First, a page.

The unique entry to Geumryongsa Temple in Masan, Gyeongsangnam-do.
Hello Again Everyone!!
Ever since visiting the neighbouring Seongdeokam Hermitage in the winter of 2015, and passing Geumryongsa Temple by, I thought I would revisit this temple as well as the eastern portion of Mt. Muhaksan in Masan, Gyeongsangnam-do.
You first approach Geumryongsa Temple down some narrow side streets, until you eventually stumble upon the outskirts of the temple grounds and the welcoming Iljumun Gate. Besides the two pillar entry gate, and a steep incline to crest before entering the main temple grounds, you’ll also notice a golden three tier pagoda standing on the heights of the temple grounds to the left of the Iljumun Gate.
Walking up the paved incline, you’ll finally have a better idea of what Geumryongsa Temple has to offer a visitor. To your immediate right and left are the temple’s visitors’ centre and monks’ dorms. It’s also to your right that you’ll be welcomed to the temple by a jovial, golden statue of Podae-hwasang.
Straight ahead, on the other hand, is the Daeung-jeon main hall at Geumryongsa Temple. The exterior is painted with various Biseon either offering up fruit or playing a musical instruction. Stepping inside the Daeung-jeon Hall, you’ll be able to see a main altar centred by a statue of Seokgamoni-bul (The Historical Buddha) and joined by Munsu-bosal (The Bodhisattva of Wisdom) and Bohyeon-bosal (The Bodhisattva of Power) on either side.
To the left rear of the main hall is a small overgrown pond with an even smaller granite bridge spanning its depths. It’s to the left of the main hall, and up a steep set of stairs, that you’ll next come to the Samseong-gak shaman shrine hall. Housed inside this hall are three newer, well executed, shaman paintings dedicated to Chilseong (The Seven Stars), Dokseong (The Lonely Saint), and Sanshin (The Mountain Spirit).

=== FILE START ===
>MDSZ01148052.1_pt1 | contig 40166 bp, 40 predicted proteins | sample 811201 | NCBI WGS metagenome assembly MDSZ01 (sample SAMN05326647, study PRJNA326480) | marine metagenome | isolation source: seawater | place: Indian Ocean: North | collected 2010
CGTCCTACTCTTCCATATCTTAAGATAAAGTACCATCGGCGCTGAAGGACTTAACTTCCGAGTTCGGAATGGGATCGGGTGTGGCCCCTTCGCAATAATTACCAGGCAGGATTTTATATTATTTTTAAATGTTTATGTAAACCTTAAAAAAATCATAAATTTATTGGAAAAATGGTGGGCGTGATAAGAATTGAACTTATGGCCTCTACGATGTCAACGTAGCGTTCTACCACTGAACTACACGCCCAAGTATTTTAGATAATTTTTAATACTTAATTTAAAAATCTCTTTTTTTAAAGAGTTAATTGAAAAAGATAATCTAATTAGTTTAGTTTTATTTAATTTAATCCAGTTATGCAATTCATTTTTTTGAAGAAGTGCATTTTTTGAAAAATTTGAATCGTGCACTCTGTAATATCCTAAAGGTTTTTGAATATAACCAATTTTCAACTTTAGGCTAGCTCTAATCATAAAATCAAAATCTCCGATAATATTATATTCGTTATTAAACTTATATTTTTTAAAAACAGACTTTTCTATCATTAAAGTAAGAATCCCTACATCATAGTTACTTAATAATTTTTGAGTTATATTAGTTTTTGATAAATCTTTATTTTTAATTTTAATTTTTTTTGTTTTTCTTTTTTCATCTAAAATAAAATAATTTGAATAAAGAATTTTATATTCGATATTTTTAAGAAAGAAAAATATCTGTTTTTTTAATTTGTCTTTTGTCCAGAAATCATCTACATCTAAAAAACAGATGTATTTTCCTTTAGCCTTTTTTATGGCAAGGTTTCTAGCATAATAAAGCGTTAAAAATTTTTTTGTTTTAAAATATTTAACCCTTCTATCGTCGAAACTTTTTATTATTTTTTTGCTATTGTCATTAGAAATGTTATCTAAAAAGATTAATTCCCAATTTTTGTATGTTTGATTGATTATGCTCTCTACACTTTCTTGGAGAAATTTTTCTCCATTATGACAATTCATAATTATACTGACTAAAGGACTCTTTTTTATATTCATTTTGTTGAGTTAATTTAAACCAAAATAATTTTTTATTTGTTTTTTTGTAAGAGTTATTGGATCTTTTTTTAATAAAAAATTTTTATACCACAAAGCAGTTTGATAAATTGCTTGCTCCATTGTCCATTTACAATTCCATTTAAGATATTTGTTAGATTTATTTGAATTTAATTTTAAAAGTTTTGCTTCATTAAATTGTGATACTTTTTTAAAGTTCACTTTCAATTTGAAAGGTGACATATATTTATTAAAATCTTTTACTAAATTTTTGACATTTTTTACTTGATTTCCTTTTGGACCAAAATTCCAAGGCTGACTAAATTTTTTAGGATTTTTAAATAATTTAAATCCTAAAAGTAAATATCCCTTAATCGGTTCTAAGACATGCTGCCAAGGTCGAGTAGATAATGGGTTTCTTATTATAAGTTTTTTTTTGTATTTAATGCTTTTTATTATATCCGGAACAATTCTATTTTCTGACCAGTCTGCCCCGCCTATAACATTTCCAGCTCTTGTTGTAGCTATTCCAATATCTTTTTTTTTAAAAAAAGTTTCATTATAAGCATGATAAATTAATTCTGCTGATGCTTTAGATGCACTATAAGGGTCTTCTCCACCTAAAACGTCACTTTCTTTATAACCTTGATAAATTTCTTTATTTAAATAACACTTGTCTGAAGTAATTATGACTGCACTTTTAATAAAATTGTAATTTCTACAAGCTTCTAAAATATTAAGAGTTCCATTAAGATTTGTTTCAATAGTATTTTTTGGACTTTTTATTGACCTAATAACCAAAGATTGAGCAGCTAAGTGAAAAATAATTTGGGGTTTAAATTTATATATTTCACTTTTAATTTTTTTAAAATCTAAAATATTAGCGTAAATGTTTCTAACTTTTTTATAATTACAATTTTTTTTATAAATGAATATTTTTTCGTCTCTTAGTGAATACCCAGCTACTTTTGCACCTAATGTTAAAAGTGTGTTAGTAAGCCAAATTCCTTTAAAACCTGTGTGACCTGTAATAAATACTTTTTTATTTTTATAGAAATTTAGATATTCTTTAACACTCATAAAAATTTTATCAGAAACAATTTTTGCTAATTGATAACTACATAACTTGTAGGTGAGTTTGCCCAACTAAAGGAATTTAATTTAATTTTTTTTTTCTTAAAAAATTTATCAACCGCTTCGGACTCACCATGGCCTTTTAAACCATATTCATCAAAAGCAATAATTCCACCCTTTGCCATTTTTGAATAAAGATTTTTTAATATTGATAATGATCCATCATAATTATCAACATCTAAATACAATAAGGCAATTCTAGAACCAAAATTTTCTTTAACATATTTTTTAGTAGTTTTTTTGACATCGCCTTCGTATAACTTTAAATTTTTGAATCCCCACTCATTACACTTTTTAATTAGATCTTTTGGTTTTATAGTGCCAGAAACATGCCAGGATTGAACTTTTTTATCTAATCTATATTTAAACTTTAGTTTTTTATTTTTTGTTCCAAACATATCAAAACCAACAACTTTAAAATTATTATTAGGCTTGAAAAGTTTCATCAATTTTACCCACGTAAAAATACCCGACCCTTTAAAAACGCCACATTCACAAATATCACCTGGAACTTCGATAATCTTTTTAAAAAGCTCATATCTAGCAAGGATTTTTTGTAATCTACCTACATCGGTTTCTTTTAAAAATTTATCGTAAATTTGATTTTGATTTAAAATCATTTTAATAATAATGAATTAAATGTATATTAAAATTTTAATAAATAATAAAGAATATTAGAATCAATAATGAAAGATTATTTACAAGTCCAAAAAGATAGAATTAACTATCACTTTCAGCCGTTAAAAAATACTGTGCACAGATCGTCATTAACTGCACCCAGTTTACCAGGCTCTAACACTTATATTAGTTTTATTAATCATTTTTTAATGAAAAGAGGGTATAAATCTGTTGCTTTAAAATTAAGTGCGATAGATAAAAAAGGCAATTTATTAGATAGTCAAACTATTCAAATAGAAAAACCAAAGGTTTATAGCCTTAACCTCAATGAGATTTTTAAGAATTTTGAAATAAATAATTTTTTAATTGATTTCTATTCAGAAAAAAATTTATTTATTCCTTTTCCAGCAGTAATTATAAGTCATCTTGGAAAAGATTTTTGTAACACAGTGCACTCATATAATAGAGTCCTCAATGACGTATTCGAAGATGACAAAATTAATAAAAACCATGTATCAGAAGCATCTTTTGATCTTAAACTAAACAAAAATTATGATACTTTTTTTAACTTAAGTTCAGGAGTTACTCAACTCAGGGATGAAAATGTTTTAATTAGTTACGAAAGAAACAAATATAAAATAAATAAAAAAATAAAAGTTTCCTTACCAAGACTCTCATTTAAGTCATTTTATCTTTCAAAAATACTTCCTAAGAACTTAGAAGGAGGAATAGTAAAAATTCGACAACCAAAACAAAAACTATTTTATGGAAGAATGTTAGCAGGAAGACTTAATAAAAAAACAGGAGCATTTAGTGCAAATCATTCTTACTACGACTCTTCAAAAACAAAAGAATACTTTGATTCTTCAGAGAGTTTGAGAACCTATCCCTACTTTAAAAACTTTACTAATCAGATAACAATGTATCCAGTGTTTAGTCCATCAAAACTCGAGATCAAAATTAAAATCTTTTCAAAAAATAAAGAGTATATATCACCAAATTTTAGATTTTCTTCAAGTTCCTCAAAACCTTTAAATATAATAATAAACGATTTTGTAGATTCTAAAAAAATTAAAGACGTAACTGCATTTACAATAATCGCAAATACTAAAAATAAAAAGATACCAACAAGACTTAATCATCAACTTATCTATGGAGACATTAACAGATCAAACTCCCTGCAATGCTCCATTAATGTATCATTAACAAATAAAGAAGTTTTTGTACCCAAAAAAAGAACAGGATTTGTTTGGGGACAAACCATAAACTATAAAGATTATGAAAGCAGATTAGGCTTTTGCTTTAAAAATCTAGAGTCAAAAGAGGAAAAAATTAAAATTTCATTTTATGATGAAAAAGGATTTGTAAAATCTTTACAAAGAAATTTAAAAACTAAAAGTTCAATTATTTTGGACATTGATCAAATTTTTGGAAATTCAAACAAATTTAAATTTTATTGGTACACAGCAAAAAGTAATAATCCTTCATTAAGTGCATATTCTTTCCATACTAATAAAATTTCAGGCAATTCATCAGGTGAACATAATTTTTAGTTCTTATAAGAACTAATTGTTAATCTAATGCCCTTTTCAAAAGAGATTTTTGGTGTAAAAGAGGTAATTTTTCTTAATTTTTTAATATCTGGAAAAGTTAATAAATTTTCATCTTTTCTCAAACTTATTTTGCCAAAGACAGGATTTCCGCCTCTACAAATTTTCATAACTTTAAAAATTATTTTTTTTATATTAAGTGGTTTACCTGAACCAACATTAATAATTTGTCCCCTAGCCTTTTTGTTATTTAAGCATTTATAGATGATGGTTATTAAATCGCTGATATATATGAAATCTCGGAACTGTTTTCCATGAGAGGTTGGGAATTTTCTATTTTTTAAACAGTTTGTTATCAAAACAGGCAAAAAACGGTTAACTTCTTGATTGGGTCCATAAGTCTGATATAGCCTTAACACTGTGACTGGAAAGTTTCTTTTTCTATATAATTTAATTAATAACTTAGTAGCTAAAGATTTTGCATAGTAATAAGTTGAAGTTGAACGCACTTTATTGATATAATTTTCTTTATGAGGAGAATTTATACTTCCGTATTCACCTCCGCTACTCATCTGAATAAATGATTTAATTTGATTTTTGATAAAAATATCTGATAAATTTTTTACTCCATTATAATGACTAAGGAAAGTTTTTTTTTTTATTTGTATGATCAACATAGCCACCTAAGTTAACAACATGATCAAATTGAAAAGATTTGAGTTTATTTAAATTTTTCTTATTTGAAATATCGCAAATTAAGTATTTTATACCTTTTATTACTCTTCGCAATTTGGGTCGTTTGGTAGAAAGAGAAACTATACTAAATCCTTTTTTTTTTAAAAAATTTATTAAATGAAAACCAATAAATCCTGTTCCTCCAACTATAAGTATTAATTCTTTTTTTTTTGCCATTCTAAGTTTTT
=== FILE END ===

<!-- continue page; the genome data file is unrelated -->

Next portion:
The final shrine hall to be visited at Geumryongsa Temple lies up another set of stairs; this time, to the rear of the Samseong-gak. Rather strangely, this diminutive shrine hall is a Gwaneum-jeon Hall dedicated to Gwanseeum-bosal (The Bodhisattva of Compassion), which is made apparent by the solitary golden statue of the Bodhisattva of Compassion.
HOW TO GET THERE: From the Masan Intercity Bus Terminal, you can take Bus #101, or City Bus #122 at the Daeshin Bookstore, which is just outside the terminal. You’ll need to take either bus for ten stops and get off at the Burim Market stop. You’ll need to walk towards the hill for ten minutes from the stop to get to Geumryongsa Temple.
OVERALL RATING: 3/10. While certainly not as impressive as the neighbouring Seongdeokam Hermitage, Geumryongsa Temple has a few highlights of its own like the small pond and the shaman paintings inside the Samseong-gak, as well as the very entry to the temple. In combination with Seongdeokam Hermitage, or along the way, Geumryongsa Temple can make for nice little add-on to your temple adventure in Masan, Gyeongsangnam-do.
The cityscape from the entry of Geumryongsa Temple.
The steep incline towards the main temple grounds at Geumryongsa Temple.
The statue of Podae-hwasang that greets you at the temple.
Part of the grounds at Geumryongsa Temple.
The Daeung-jeon Hall.
Some of the decorative Biseon that adorn the exterior walls to the Daeung-jeon Hall.
A look inside the Daeung-jeon Hall at the main altar and Seokgamoni-bul.
The pond to the left of the main hall.
The view as you near the Samseong-gak shaman shrine hall with the city of Masan all around you.
The previous pond down below as you continue to climb the stairs.
A look up towards the Samseong-gak.
The painting of Sanshin that adorns one of the exterior walls to the Samseong-gak.
The Chilseong mural inside the shaman shrine hall.
As well as a mural of Dokseong inside the Samseong-gak.
A look over top of the Samseong-gak.
From the rather strangely placed Gwaneum-jeon Hall.
And inside the Gwaneum-jeon is this solitary statue of Gwanseeum-bosal.